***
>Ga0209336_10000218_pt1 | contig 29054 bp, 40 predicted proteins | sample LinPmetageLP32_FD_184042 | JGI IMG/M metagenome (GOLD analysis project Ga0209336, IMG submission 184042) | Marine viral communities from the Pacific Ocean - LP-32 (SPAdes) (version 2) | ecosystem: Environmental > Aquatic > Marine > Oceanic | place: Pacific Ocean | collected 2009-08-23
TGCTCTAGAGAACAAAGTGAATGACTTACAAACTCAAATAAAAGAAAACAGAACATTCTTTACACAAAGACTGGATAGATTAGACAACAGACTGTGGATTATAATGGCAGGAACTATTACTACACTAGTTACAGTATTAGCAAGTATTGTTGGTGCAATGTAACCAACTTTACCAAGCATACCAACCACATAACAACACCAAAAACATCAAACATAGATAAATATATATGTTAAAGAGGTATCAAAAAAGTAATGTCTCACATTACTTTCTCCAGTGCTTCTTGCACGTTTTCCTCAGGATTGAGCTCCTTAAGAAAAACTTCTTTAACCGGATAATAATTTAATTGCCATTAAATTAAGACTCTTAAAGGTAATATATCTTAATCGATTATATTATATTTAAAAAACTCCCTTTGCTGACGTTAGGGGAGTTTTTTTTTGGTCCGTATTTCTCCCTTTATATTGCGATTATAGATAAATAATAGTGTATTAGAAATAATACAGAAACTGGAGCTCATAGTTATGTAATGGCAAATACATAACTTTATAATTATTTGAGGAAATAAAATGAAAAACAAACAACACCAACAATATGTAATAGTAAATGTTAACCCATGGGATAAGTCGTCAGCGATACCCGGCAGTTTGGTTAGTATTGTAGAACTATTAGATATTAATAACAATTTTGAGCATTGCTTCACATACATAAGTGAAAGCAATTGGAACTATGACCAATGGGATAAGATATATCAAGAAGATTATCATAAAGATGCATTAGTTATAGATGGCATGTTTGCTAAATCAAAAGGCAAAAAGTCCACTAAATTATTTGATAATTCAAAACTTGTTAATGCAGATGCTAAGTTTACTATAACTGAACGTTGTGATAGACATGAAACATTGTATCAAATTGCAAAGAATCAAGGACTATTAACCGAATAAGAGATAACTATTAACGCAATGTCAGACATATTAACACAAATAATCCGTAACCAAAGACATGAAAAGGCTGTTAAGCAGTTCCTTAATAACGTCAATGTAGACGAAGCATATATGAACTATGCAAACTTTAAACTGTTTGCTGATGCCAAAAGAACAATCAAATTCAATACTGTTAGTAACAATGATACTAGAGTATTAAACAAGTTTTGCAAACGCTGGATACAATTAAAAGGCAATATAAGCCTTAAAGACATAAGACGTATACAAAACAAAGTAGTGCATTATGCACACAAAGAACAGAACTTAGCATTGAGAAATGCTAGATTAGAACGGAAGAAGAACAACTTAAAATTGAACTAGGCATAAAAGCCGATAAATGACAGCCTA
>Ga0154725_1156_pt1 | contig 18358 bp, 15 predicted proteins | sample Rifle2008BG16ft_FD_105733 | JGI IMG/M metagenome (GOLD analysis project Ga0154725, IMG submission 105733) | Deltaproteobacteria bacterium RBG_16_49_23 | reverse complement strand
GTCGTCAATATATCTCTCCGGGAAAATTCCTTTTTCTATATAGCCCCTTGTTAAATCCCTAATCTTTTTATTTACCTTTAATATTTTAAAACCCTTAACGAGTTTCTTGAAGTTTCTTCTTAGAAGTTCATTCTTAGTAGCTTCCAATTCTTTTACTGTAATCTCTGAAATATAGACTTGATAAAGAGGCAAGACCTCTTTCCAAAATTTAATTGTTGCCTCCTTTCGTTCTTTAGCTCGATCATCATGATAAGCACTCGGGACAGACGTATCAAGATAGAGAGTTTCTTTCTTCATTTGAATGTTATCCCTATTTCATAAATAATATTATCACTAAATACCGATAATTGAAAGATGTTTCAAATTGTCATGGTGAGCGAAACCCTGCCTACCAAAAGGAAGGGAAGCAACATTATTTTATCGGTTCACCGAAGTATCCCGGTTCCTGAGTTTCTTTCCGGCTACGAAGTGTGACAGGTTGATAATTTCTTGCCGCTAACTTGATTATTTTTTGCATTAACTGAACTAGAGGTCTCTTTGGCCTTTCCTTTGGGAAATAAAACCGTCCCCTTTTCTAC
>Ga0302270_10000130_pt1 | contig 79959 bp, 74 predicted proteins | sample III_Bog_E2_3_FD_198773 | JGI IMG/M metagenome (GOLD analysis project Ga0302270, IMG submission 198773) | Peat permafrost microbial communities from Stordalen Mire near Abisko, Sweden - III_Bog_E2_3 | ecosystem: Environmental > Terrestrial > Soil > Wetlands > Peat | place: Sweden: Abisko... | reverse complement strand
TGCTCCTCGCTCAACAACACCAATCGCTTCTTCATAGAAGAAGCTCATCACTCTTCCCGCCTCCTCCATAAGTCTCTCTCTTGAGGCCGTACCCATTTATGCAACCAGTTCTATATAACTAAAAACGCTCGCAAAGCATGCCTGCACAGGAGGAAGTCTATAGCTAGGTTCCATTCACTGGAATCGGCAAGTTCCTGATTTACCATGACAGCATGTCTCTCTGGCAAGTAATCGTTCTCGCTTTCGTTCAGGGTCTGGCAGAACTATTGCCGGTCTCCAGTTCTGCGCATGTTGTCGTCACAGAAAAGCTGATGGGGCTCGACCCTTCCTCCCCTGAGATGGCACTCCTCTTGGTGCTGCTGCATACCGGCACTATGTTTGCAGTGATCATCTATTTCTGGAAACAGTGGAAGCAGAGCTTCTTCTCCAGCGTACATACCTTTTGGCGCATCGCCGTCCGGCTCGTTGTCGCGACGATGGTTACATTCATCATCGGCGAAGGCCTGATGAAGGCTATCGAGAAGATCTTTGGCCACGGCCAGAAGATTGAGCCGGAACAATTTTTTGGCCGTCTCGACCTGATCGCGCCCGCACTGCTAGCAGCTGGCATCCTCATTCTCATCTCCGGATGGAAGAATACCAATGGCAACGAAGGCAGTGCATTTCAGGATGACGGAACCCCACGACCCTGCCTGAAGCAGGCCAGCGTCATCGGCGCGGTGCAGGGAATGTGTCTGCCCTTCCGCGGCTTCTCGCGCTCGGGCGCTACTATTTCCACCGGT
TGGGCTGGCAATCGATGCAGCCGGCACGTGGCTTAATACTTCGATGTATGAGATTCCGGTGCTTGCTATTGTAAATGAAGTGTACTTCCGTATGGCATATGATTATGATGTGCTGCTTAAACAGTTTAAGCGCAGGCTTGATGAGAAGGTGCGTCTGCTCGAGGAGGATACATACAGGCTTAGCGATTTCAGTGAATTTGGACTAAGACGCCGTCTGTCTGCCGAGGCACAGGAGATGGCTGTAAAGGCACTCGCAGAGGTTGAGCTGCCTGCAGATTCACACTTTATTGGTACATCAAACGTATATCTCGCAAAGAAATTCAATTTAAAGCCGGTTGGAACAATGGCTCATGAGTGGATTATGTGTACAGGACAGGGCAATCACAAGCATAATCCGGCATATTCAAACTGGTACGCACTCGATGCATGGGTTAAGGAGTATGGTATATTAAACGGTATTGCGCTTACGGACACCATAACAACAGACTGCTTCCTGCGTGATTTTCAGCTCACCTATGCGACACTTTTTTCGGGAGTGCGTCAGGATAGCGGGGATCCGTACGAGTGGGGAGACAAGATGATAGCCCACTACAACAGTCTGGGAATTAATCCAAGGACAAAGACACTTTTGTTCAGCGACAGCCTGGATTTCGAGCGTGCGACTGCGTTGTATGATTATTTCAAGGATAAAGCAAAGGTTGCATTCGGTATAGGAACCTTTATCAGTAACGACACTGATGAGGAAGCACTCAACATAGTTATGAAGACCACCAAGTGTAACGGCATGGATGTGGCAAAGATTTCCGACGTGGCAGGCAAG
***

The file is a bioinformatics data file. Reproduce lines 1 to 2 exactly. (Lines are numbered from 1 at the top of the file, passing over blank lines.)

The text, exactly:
>Ga0209336_10000218_pt1 | contig 29054 bp, 40 predicted proteins | sample LinPmetageLP32_FD_184042 | JGI IMG/M metagenome (GOLD analysis project Ga0209336, IMG submission 184042) | Marine viral communities from the Pacific Ocean - LP-32 (SPAdes) (version 2) | ecosystem: Environmental > Aquatic > Marine > Oceanic | place: Pacific Ocean | collected 2009-08-23
TGCTCTAGAGAACAAAGTGAATGACTTACAAACTCAAATAAAAGAAAACAGAACATTCTTTACACAAAGACTGGATAGATTAGACAACAGACTGTGGATTATAATGGCAGGAACTATTACTACACTAGTTACAGTATTAGCAAGTATTGTTGGTGCAATGTAACCAACTTTACCAAGCATACCAACCACATAACAACACCAAAAACATCAAACATAGATAAATATATATGTTAAAGAGGTATCAAAAAAGTAATGTCTCACATTACTTTCTCCAGTGCTTCTTGCACGTTTTCCTCAGGATTGAGCTCCTTAAGAAAAACTTCTTTAACCGGATAATAATTTAATTGCCATTAAATTAAGACTCTTAAAGGTAATATATCTTAATCGATTATATTATATTTAAAAAACTCCCTTTGCTGACGTTAGGGGAGTTTTTTTTTGGTCCGTATTTCTCCCTTTATATTGCGATTATAGATAAATAATAGTGTATTAGAAATAATACAGAAACTGGAGCTCATAGTTATGTAATGGCAAATACATAACTTTATAATTATTTGAGGAAATAAAATGAAAAACAAACAACACCAACAATATGTAATAGTAAATGTTAACCCATGGGATAAGTCGTCAGCGATACCCGGCAGTTTGGTTAGTATTGTAGAACTATTAGATATTAATAACAATTTTGAGCATTGCTTCACATACATAAGTGAAAGCAATTGGAACTATGACCAATGGGATAAGATATATCAAGAAGATTATCATAAAGATGCATTAGTTATAGATGGCATGTTTGCTAAATCAAAAGGCAAAAAGTCCACTAAATTATTTGATAATTCAAAACTTGTTAATGCAGATGCTAAGTTTACTATAACTGAACGTTGTGATAGACATGAAACATTGTATCAAATTGCAAAGAATCAAGGACTATTAACCGAATAAGAGATAACTATTAACGCAATGTCAGACATATTAACACAAATAATCCGTAACCAAAGACATGAAAAGGCTGTTAAGCAGTTCCTTAATAACGTCAATGTAGACGAAGCATATATGAACTATGCAAACTTTAAACTGTTTGCTGATGCCAAAAGAACAATCAAATTCAATACTGTTAGTAACAATGATACTAGAGTATTAAACAAGTTTTGCAAACGCTGGATACAATTAAAAGGCAATATAAGCCTTAAAGACATAAGACGTATACAAAACAAAGTAGTGCATTATGCACACAAAGAACAGAACTTAGCATTGAGAAATGCTAGATTAGAACGGAAGAAGAACAACTTAAAATTGAACTAGGCATAAAAGCCGATAAATGACAGCCTA